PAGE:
Manie’s failure to keep his word falls like a curse as we follow his children down the decades. Four sections, set at roughly 10-year intervals, from Botha to Zuma via the 1995 Rugby World Cup and Mbeki’s inauguration, are each named after a family member who will die; even once you’ve twigged the significance of the section titles, Galgut steals the breath with his willingness to fell his characters so randomly. Amor’s bulimic sister, Astrid, unhappily married with twins, becomes a social climber who, lured by proximity to power, cheats on two husbands; their older brother, Anton, lives in the shadow of an unrecognised crime committed while a teenage conscript deployed against black protesters during the violence of the 1980s. Winner of he 2021 Booker Prize.
The Forgotten Daughter begins in 1992: French-Canadian factions renew Quebec’s fight to gain independence, and wild, beautiful Véronique Fortin, daughter of a radical separatist convicted of kidnapping and murdering a prominent politician in 1970, has embraced her father’s cause. So it is a surprise when she falls for James Phénix, a journalist of French-Canadian heritage who opposes Quebec separatism. Their love affair is as passionate as it is turbulent, as they negotiate a constant struggle between love and morals.
At the same time, James’s older sister, Elodie Phénix, one of the Duplessis Orphans, becomes involved with a coalition demanding justice and reparations for their suffering in the 1950s when Quebec’s orphanages were converted to mental hospitals, a heinous political act of Premier Maurice Duplessis which affected 5,000 children.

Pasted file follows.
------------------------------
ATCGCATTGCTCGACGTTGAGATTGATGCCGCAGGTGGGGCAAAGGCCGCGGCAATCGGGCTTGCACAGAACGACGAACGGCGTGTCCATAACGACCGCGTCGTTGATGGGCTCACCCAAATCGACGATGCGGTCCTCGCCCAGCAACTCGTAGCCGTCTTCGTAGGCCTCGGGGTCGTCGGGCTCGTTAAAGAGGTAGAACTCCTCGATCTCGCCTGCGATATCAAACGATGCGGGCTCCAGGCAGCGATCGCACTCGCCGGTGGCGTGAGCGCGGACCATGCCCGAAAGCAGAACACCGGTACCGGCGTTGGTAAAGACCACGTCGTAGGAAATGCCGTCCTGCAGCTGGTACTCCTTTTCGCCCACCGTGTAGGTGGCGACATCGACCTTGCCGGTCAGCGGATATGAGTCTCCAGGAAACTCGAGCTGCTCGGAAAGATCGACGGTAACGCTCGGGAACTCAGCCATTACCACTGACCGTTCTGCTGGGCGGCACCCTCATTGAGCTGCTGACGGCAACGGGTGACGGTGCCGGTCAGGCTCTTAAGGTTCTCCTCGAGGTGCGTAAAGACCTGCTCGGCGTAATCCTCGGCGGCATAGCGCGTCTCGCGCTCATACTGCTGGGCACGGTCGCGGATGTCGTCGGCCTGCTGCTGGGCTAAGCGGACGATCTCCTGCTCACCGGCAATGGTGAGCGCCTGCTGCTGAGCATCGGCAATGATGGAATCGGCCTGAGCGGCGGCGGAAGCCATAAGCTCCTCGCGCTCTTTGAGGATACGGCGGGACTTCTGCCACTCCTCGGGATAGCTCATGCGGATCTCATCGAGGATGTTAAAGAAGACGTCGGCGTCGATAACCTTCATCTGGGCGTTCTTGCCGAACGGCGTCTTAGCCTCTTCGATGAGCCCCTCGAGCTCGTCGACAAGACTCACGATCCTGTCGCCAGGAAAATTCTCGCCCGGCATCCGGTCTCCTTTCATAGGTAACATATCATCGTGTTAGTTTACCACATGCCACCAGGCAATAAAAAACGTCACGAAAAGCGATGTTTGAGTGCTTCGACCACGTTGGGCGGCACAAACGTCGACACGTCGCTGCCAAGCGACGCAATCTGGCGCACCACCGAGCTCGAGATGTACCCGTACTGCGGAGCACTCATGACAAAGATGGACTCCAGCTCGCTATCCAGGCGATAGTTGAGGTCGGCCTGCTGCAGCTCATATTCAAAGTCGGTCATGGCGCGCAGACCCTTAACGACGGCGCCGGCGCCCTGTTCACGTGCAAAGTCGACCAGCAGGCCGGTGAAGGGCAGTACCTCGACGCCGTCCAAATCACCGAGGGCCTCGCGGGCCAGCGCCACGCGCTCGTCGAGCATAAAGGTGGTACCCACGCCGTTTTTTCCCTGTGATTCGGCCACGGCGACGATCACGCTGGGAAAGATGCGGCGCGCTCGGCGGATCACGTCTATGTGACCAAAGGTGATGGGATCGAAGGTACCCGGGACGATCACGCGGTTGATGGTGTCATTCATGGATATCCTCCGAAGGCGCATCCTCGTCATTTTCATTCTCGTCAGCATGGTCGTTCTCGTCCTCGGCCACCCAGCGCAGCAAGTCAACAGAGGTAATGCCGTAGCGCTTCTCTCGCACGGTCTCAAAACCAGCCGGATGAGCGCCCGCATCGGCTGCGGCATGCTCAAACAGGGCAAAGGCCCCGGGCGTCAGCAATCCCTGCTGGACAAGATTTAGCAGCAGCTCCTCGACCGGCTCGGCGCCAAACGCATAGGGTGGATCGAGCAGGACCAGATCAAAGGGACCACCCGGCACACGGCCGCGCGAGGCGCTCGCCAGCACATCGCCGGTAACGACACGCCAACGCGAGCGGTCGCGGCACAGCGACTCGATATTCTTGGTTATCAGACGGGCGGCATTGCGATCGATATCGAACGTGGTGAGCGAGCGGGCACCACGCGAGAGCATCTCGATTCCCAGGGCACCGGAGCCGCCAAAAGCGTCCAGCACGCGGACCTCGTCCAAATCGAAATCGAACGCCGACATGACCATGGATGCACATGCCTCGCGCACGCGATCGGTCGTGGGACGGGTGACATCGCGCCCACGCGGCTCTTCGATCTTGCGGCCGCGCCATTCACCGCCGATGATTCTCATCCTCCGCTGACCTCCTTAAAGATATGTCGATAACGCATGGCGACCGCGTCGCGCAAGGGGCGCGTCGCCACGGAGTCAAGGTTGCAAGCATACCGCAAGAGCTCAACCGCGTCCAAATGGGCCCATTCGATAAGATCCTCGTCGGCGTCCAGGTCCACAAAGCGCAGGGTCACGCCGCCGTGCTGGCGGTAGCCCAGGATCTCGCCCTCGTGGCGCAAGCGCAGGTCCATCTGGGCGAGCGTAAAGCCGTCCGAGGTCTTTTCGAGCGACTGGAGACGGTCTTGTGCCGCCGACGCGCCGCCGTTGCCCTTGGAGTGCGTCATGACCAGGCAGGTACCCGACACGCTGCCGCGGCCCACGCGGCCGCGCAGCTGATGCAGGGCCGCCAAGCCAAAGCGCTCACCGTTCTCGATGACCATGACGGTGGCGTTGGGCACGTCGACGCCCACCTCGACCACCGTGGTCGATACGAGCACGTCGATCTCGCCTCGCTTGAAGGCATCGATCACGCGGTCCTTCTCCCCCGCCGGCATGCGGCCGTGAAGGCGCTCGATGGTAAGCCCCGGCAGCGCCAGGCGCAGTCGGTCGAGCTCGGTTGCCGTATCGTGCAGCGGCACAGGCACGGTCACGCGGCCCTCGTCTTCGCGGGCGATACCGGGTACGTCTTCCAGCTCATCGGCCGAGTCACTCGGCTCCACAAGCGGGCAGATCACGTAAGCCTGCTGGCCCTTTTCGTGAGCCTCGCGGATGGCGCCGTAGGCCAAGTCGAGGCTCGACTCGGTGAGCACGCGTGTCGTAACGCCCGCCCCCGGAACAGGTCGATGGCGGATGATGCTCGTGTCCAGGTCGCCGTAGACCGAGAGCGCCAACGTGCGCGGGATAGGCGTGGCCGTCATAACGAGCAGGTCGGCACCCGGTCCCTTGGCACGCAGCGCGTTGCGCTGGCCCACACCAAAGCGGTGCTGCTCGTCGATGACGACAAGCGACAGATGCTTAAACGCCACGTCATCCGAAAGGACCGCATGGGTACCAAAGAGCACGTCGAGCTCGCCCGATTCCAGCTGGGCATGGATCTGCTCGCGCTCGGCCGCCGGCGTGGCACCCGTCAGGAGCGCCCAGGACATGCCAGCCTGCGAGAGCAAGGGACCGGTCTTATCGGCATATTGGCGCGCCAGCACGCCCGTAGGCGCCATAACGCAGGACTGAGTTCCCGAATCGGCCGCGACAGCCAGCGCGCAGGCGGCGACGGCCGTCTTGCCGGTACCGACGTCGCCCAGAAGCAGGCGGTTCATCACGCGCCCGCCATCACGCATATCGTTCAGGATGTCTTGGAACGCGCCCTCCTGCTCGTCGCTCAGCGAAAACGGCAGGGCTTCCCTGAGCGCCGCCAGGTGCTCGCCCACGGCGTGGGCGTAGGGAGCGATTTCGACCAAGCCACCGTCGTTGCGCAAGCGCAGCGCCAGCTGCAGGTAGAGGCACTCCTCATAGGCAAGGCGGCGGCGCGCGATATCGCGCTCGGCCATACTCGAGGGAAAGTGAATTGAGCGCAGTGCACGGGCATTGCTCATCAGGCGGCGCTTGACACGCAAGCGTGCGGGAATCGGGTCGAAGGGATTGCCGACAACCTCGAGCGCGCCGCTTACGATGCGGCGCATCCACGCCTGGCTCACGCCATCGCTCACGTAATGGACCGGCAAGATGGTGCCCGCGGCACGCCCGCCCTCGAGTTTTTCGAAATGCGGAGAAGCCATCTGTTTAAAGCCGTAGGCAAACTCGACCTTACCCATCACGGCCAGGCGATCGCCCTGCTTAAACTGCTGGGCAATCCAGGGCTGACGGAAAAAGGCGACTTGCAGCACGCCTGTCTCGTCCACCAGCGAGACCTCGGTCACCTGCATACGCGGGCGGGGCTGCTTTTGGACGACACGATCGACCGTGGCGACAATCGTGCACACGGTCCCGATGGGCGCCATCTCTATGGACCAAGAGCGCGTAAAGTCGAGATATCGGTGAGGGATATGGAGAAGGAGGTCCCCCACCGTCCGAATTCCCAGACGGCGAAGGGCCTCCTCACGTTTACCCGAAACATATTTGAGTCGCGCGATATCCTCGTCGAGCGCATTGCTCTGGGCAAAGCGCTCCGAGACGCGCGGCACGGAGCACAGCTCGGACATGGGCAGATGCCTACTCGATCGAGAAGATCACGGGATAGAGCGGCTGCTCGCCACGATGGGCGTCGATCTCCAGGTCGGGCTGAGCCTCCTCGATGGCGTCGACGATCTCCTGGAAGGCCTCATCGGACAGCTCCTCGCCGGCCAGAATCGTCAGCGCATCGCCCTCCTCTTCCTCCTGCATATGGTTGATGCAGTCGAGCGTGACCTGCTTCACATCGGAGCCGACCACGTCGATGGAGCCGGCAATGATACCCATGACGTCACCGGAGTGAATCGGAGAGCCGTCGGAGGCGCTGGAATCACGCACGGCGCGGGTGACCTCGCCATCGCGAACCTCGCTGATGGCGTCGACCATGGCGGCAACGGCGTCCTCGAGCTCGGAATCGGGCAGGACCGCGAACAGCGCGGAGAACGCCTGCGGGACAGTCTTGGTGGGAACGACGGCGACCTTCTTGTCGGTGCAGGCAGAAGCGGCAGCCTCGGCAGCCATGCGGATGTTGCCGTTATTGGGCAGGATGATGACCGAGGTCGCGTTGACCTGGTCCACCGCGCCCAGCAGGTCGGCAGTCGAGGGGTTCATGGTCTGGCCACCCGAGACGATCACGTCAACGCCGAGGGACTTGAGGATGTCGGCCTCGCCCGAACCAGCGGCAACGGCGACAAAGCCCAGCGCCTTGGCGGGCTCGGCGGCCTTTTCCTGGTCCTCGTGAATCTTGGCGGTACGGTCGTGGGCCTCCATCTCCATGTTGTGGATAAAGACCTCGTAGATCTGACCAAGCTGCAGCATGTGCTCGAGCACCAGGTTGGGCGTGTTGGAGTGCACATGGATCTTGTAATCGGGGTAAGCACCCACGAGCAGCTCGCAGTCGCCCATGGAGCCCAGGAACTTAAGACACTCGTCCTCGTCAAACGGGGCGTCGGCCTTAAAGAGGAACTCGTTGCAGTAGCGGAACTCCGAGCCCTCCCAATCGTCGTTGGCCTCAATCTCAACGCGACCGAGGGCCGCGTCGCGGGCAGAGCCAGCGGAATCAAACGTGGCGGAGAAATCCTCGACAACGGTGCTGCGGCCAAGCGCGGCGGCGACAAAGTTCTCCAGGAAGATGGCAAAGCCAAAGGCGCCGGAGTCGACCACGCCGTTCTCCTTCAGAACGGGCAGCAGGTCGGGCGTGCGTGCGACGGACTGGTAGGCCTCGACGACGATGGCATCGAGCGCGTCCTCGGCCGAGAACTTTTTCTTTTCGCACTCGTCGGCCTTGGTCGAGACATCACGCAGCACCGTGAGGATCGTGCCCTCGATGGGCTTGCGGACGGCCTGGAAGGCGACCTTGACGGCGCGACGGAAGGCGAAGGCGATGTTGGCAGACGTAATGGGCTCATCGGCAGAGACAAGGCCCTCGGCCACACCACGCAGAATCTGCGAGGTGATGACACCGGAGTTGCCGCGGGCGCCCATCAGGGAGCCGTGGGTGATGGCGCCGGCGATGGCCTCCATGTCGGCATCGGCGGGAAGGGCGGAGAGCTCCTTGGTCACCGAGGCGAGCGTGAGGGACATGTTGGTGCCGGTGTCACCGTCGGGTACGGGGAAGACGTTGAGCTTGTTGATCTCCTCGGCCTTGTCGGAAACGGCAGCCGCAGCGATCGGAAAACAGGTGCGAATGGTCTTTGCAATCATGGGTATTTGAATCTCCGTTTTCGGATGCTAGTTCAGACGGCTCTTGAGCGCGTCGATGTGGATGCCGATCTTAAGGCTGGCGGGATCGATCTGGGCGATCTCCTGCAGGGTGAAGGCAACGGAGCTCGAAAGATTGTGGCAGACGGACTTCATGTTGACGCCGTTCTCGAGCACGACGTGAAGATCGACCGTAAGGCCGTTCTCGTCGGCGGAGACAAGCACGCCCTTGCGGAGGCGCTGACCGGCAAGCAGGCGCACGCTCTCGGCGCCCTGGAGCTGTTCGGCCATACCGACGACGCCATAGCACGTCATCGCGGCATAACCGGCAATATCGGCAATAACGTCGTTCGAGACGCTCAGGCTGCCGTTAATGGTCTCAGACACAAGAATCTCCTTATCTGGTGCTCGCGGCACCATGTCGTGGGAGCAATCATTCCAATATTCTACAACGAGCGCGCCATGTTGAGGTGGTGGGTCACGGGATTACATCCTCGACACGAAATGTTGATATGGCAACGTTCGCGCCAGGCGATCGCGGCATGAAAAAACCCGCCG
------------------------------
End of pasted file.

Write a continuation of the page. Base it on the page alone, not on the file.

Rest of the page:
Véronique is the only person Elodie can rely on as she fights for retribution, reliving her trauma, while Elodie becomes a sisterly presence for Véronique, who continues to struggle with her family’s legacy.
The Forgotten Daughter is a moving portrait of true love, familial bonds, and persistence in the face of injustice. As each character is pushed to their moral brink, they will discover exactly which lines they’ll cross—and just how far they’ll go for what they believe in.
“I am your maid. I know so much about you. But when it comes down to it: what is it that you know about me?”
Molly Gray is not like everyone else. She struggles with social skills and misinterprets the intentions of others. Her gran used to interpret the world for her, codifying it into simple rules that Molly could live by.
Since Gran died a few months ago, twenty-five-year-old Molly has had to navigate life’s complexities all by herself. No matter—she throws herself with gusto into her work as a hotel maid. Her unique character, along with her obsessive love of cleaning and proper etiquette, make her an ideal fit for the job. She delights in donning her crisp uniform each morning, stocking her cart with miniature soaps and bottles, and returning guest rooms at the Regency Grand Hotel to a state of perfection.